Calgary priest faces allegations of sexual misconduct; bishop outlines new abuse protocol
“As Calgary’s Catholic bishop outlined steps being taken to prevent sexual abuse Wednesday (Oct. 10), officials said the diocese is facing allegations of sexual misconduct involving a Calgary priest(link is external). According to the diocese, the allegations involving a minor and an adult stem from the priest’s time at a Vancouver parish. The priest has been suspended in Calgary as the investigation in Vancouver takes place. Bishop William McGrattan said the allegations were announced in parishes in Vancouver, Edmonton and three in Calgary over the weekend.” By Yolanda Cole, Calgary Herald

CHILE

Chile abuse survivors say pope’s iron fist offers glimmer of hope
“For survivors of clerical sexual abuse in Chile, much about the Church’s response from Pope Francis and others in the hierarchy strikes them as too slow, too ambiguous, and too little. They say a recent case in which the pontiff acted with more of an iron fist, however, offered a glimmer of hope(link is external). ‘I can say that this is a small door of hope for victims and survivors who still haven’t been able to recognize their pain, who cannot speak or even comprehend the suffering they were put through,’ said Abel Soto, a man who was abused by former Archbishop Francisco Cox of Chile, who was expelled from the priesthood by Francis last week.” By Inés San Martin, Cruxnow.com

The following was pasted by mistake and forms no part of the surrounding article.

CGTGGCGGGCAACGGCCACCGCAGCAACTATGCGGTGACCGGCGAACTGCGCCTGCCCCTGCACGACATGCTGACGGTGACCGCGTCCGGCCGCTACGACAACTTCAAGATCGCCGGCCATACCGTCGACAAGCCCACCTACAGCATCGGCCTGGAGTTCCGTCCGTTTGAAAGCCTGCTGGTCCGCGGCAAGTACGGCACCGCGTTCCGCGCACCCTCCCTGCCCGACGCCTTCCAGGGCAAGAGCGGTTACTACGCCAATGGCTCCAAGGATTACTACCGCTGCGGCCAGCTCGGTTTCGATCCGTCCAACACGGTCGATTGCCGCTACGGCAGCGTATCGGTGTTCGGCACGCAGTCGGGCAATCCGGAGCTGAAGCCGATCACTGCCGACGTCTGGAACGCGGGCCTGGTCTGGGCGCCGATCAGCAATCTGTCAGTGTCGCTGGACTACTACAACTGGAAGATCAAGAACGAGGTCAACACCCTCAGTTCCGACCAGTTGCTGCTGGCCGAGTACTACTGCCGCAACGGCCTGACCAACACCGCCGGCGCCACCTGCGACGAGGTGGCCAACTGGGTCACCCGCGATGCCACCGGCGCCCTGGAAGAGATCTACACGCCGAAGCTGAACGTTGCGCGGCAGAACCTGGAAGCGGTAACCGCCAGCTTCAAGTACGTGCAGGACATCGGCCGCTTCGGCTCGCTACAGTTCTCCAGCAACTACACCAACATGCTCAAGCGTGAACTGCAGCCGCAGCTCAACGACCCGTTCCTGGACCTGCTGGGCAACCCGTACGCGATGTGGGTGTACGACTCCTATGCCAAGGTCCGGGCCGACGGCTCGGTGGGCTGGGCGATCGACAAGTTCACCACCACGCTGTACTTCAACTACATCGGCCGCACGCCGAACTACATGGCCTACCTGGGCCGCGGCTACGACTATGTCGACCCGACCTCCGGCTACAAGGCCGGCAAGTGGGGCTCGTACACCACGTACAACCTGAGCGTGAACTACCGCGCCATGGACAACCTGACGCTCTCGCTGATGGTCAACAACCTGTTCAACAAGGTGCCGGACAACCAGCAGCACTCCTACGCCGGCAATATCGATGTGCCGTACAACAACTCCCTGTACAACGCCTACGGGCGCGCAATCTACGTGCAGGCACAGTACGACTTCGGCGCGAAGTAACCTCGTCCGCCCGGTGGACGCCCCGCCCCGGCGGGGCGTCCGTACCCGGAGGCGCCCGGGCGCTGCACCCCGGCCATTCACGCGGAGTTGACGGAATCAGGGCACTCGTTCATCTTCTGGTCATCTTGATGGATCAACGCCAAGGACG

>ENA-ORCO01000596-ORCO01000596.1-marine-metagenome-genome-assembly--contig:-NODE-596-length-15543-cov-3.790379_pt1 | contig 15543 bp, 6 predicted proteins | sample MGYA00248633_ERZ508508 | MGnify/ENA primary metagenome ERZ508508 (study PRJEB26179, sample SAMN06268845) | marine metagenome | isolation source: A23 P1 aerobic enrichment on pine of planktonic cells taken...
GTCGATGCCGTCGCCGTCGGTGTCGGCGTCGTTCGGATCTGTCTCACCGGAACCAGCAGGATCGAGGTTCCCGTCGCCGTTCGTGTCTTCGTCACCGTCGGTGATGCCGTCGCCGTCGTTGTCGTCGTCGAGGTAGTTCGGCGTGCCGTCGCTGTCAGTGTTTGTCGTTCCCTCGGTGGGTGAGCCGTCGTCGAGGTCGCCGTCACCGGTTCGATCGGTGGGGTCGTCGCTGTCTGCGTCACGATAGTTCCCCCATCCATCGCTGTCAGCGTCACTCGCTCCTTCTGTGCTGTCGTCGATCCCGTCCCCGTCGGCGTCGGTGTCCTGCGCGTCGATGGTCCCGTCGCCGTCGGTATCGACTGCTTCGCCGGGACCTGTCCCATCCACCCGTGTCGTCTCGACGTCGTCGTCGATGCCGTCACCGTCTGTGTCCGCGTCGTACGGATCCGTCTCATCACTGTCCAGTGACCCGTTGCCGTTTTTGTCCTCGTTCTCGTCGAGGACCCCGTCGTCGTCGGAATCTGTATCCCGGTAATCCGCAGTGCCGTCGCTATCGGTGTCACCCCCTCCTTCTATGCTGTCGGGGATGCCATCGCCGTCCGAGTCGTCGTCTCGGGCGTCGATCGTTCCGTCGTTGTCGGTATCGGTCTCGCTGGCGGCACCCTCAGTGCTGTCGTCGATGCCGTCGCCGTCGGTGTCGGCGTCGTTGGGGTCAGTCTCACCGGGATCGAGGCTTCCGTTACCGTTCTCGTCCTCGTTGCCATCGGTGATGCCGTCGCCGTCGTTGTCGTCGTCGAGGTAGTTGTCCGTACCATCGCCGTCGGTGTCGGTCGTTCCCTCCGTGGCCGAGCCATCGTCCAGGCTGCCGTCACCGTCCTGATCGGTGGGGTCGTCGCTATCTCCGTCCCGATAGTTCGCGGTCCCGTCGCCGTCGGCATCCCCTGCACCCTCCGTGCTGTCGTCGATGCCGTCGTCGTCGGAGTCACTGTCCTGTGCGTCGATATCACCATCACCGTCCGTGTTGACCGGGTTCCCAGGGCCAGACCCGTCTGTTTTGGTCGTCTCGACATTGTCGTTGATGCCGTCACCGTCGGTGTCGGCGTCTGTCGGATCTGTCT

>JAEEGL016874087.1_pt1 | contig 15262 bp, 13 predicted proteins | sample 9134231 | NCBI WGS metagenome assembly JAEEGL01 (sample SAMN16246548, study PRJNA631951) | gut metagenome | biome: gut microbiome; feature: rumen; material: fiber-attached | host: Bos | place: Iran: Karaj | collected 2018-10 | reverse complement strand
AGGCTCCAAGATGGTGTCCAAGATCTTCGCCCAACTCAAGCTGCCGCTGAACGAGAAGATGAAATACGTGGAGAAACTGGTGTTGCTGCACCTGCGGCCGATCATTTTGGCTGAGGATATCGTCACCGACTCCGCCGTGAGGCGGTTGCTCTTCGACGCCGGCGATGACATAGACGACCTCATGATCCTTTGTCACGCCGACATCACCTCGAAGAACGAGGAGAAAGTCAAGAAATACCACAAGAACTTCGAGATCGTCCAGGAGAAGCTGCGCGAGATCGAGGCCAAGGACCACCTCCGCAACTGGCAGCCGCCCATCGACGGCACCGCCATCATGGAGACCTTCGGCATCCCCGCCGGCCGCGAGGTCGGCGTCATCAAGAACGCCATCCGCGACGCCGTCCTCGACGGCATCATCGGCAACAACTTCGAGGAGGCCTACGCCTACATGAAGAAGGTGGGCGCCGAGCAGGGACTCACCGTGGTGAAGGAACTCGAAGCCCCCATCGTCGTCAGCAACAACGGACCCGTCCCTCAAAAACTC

GREAT BRITAIN, SCOTLAND & WALES

Government inquiry documents abuse at Catholic orphanages in Scotland
“A new report published Thursday (Oct. 5) in Scotland shows that children suffered abuse at two children’s care homes run by a Catholic religious order(link is external), both of which have been closed for decades. The Scottish Child Abuse Inquiry (SCAI) said that the two children’s facilities run by the Daughters of Charity of St Vincent de Paul – Smyllum Park in Lanark and Bellevue House in Rutherglen – were ‘places of fear, coercive control, threat, excessive discipline and emotional, physical and sexual abuse, where they found no love, no compassion, no dignity and no comfort.’” By Charles Collins, Cruxnow.com

GUAM

Another Catholic priest accused of abuse in Guam
“A lawsuit filed on Guam has accused another Catholic priest of child sex abuse in the 1970s. The 5-million dollar lawsuit alleges that Father George Maddock abused the 9-year-old altar boy while swimming. This is the first lawsuit against Father Maddock, who died recently in New York. But several other priests on Guam – including former Archbishop Anothony Apuron – face nearly 200 lawsuits alleging abuse and a subsequent cover-up.” By Radio New Zealand

INDIA

Telangana priest held in U.S. for sexual abuse of minor
“A Catholic priest from Telangana, preaching in Rapid City diocese in South Dakota state, was arrested in the United States for sexual contact with a minor(link is external). Thirty-eight-year-old John Praveen, also known as John Praveen Kumar Itukulapati, was arrested on Tuesday (Oct. 16) (Wednesday in India). He has been charged with two counts of sexual contact with a child under 16, a class 3 felony which carries a punishment of up to 15 years in prison and/or a maximum fine of $30,000 on each count.” By MSN.com